Quarantine Mindfulness

Alicia Maher, MD

April 21, 2020

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One might think the stepping back so many of us are experiencing in this quarantine could naturally promote mindfulness. But sometimes a house full of people with unstructured time can also mean more noise and stress. When we start feeling stressed, there's a quick, simple mindfulness practice that may help. This is a mental exercise to decrease the reactivity we have throughout the day. This one can even be humorous if you'd like.

What we're going to do is label things with neutral statements. This is something that you can go ahead and practice now, while you are hopefully feeling calm. The more you practice, the more you will be able to bring this in when you are reactive, in an effective way. So right now, I want you to look around the room, or another place that you are in, and describe things in the most neutral way possible. Neutral meaning there is no emotional content. So, for example, "the couch is green," "the lamp is on," "the window is open," etc. If you notice any emotional reaction - like "who the heck left the lamp on or the window open"- don't engage with it, just go on to another object and try to make more statements that feel neutral.

Sometimes it is helpful to go even more general when what you are noticing starts to bother you- so instead of noticing objects in the room you would state- "I am in a room." "The room has four walls." "The room has a ceiling." "The room has a floor." You could go all the way out to "I am on planet earth." "I am in the Milky Way." So long as what you are saying is true and you don't have an emotional reaction, you are calming your nervous system. You are activating part of the frontal lobe in a way that takes energy away from the reactive part of the brain, and you don't have room for reactive thoughts when you are making these neutral statements. So try this for a few moments now.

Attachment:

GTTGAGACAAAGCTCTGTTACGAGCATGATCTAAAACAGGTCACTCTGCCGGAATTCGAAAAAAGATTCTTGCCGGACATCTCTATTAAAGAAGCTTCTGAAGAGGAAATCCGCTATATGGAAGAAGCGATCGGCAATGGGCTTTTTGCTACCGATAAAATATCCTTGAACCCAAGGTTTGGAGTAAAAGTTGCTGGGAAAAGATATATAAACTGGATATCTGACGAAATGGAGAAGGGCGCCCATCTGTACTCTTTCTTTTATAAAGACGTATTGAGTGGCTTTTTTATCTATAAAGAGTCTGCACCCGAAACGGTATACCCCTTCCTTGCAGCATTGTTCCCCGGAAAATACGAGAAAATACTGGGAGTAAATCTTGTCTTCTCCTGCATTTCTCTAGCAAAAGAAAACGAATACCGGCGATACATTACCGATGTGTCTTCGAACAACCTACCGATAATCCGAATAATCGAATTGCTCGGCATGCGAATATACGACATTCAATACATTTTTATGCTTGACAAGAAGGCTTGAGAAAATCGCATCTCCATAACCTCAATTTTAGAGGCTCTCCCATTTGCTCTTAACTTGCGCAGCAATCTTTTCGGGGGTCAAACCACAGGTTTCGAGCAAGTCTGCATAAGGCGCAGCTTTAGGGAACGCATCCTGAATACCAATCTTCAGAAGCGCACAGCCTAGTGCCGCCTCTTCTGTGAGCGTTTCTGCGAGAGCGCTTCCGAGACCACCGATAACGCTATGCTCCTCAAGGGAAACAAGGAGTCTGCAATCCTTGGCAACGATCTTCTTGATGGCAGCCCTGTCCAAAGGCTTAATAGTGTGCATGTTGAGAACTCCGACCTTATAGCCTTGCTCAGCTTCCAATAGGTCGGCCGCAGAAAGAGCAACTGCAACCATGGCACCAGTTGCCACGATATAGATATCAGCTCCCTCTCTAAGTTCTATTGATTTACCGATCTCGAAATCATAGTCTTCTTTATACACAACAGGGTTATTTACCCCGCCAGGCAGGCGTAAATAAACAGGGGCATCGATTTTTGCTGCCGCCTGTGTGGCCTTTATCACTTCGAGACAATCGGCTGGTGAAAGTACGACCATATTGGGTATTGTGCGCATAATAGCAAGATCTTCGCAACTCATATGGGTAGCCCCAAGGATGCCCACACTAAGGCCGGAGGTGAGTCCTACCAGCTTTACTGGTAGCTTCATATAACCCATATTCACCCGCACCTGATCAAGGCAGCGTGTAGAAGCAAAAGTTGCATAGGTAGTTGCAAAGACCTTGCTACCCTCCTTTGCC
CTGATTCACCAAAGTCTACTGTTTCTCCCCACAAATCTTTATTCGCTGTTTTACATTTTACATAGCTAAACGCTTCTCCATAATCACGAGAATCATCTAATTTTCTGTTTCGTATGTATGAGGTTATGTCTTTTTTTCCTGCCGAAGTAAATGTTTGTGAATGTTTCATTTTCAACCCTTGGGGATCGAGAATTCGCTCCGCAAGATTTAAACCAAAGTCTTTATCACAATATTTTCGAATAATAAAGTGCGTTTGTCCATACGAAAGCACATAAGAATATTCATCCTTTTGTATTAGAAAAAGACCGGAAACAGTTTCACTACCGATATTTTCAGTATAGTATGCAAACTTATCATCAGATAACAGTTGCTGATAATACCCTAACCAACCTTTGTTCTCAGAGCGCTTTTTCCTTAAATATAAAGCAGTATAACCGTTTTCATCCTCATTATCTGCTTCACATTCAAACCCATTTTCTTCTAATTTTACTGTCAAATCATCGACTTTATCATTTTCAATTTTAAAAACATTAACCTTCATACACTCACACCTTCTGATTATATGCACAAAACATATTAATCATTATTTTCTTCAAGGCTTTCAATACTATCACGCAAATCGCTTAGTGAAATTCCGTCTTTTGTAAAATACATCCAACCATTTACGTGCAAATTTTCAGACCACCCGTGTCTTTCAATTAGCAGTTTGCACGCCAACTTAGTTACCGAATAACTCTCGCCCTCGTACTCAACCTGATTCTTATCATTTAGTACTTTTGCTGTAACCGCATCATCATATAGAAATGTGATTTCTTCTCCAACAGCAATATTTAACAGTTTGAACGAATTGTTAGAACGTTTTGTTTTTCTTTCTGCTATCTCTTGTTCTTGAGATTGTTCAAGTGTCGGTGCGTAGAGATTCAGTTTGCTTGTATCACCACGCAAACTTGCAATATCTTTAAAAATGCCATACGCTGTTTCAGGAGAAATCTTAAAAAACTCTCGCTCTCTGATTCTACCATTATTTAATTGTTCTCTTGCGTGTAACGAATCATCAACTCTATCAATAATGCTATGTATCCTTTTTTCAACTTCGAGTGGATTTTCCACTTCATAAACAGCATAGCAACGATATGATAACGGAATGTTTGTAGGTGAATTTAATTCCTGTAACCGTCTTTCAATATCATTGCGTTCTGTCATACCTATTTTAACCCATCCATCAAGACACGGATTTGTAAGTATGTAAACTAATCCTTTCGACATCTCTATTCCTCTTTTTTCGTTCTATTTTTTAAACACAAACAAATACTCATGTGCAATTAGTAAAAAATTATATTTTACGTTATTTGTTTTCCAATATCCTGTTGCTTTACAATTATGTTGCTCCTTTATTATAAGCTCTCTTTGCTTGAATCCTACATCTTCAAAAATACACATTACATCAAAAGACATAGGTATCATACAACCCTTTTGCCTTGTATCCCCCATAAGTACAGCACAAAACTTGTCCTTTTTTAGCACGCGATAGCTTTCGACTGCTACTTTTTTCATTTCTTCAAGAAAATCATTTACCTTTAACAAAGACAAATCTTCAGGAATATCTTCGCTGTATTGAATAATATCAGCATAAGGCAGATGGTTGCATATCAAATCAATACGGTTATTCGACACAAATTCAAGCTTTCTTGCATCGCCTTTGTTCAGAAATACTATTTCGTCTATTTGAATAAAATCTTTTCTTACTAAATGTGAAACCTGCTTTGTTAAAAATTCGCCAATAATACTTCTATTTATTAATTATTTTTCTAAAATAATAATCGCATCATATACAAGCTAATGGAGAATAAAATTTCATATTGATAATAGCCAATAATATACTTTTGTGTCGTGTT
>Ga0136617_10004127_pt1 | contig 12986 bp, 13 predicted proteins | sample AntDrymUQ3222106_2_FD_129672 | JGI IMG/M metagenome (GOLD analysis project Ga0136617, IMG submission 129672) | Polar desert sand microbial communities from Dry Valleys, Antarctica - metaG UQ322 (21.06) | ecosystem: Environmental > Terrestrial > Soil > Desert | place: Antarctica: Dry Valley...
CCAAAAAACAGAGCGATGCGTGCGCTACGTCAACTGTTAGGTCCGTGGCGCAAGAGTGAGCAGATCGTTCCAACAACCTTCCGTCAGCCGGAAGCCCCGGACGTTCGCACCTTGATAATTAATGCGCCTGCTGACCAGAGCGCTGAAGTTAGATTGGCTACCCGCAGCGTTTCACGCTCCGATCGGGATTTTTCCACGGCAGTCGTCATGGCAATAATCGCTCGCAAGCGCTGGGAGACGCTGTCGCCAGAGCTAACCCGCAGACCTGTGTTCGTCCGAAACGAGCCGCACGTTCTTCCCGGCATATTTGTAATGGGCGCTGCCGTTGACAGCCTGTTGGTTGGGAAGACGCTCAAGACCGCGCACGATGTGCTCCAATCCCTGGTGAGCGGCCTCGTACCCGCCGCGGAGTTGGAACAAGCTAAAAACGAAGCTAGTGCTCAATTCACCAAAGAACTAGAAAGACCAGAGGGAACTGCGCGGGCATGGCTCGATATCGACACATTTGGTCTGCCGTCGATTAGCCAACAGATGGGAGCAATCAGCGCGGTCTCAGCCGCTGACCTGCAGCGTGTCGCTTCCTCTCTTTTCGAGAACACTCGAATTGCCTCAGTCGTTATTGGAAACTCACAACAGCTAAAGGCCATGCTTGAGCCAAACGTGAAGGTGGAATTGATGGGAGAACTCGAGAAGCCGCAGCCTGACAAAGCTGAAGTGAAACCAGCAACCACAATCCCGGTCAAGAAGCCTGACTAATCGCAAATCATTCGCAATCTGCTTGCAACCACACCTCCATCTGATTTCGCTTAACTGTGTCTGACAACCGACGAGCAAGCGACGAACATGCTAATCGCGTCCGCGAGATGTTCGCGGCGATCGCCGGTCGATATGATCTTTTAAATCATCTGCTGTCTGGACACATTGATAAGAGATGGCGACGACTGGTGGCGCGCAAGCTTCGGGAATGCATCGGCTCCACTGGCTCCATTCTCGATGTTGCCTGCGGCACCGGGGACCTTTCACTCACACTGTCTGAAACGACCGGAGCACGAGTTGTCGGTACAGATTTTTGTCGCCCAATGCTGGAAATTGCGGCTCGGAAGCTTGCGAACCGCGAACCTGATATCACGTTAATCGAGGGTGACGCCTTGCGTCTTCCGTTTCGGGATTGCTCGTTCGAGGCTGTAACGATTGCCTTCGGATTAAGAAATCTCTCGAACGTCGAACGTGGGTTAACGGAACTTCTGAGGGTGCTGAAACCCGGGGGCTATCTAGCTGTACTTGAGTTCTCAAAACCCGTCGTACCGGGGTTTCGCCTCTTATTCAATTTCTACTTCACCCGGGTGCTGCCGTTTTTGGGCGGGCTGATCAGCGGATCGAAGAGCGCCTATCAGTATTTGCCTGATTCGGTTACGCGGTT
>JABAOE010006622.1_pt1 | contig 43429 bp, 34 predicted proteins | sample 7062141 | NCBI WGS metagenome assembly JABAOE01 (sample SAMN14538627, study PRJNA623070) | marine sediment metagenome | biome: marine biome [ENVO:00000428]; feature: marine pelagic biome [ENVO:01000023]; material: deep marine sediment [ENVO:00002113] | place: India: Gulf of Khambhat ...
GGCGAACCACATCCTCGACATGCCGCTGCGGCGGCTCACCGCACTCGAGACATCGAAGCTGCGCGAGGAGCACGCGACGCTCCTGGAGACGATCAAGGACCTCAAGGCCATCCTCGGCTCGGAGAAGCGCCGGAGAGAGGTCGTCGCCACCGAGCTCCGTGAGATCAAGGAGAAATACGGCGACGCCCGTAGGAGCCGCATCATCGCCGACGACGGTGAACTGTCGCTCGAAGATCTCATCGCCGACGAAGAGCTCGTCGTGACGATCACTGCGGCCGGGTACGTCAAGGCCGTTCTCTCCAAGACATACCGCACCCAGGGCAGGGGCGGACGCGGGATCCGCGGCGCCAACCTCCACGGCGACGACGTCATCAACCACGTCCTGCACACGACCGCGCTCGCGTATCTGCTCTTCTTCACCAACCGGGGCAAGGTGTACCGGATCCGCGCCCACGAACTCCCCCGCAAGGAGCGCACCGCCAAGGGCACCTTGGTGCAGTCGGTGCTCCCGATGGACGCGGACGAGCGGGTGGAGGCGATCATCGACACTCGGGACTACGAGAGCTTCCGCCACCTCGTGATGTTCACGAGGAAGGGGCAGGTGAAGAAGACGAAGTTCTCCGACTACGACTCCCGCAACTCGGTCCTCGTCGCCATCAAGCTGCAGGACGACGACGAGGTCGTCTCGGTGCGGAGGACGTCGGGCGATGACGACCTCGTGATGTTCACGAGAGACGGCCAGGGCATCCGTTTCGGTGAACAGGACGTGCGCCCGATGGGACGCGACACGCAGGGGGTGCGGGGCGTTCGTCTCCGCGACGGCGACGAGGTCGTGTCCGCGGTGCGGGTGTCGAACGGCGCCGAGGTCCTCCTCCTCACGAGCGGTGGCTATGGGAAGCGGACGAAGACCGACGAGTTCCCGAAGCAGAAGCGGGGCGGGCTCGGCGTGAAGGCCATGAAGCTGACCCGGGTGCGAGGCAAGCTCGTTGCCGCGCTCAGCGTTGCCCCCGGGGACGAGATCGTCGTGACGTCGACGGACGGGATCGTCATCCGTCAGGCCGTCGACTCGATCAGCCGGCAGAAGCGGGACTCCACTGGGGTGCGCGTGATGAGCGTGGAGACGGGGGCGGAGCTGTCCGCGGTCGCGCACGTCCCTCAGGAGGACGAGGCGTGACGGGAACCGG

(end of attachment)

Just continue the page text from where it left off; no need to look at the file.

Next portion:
This can be a great exercise to use when you notice yourself getting reactive to circumstances. Let's say your kids are arguing and it's causing you to feel stress. You can make neutral statements about them such as, "She has brown hair." "He is wearing black shoes." You can make it even better by making it a bit absurd - "There are sounds coming from the hole in his face," "That one is breathing in and out." Sure, these sound a bit ridiculous but if it can make you laugh, it can be even more helpful in decreasing that reactivity. Even if, at some point, you have to jump in and do something about the argument, taking a couple of minutes to make these neutral statements in your mind can help you do so from a centered place. And if it's too hard to feel neutral about the situation in front of you, it's fine to step back and make it more general. For example, thinking, "We are in a room." "There are lights in this room." "This building has electricity," etc.

Practice these now and when things aren't so rough so you can really get a feel for the effects. It may seem too simple but it really can work. You could try to spend a minute or two on each of these, five times today. You could set an alarm or plan times to do them. After you've practiced, you'll be able to bring them in as desired or needed to handle the stress, and be able to enjoy moments of this quarantine from a more relaxed state.

If you liked this practice, I'll be sharing more ways to enhance your mental state during this quarantine in my upcoming webinar, Empowering Techniques to Overcome Anxiety, 5/6/2020 at 10am. We'll be going over some simple tools you can use to stay calm during this quarantine, and beyond. You can also find lots of great articles and courses on my website AMaherMD.com

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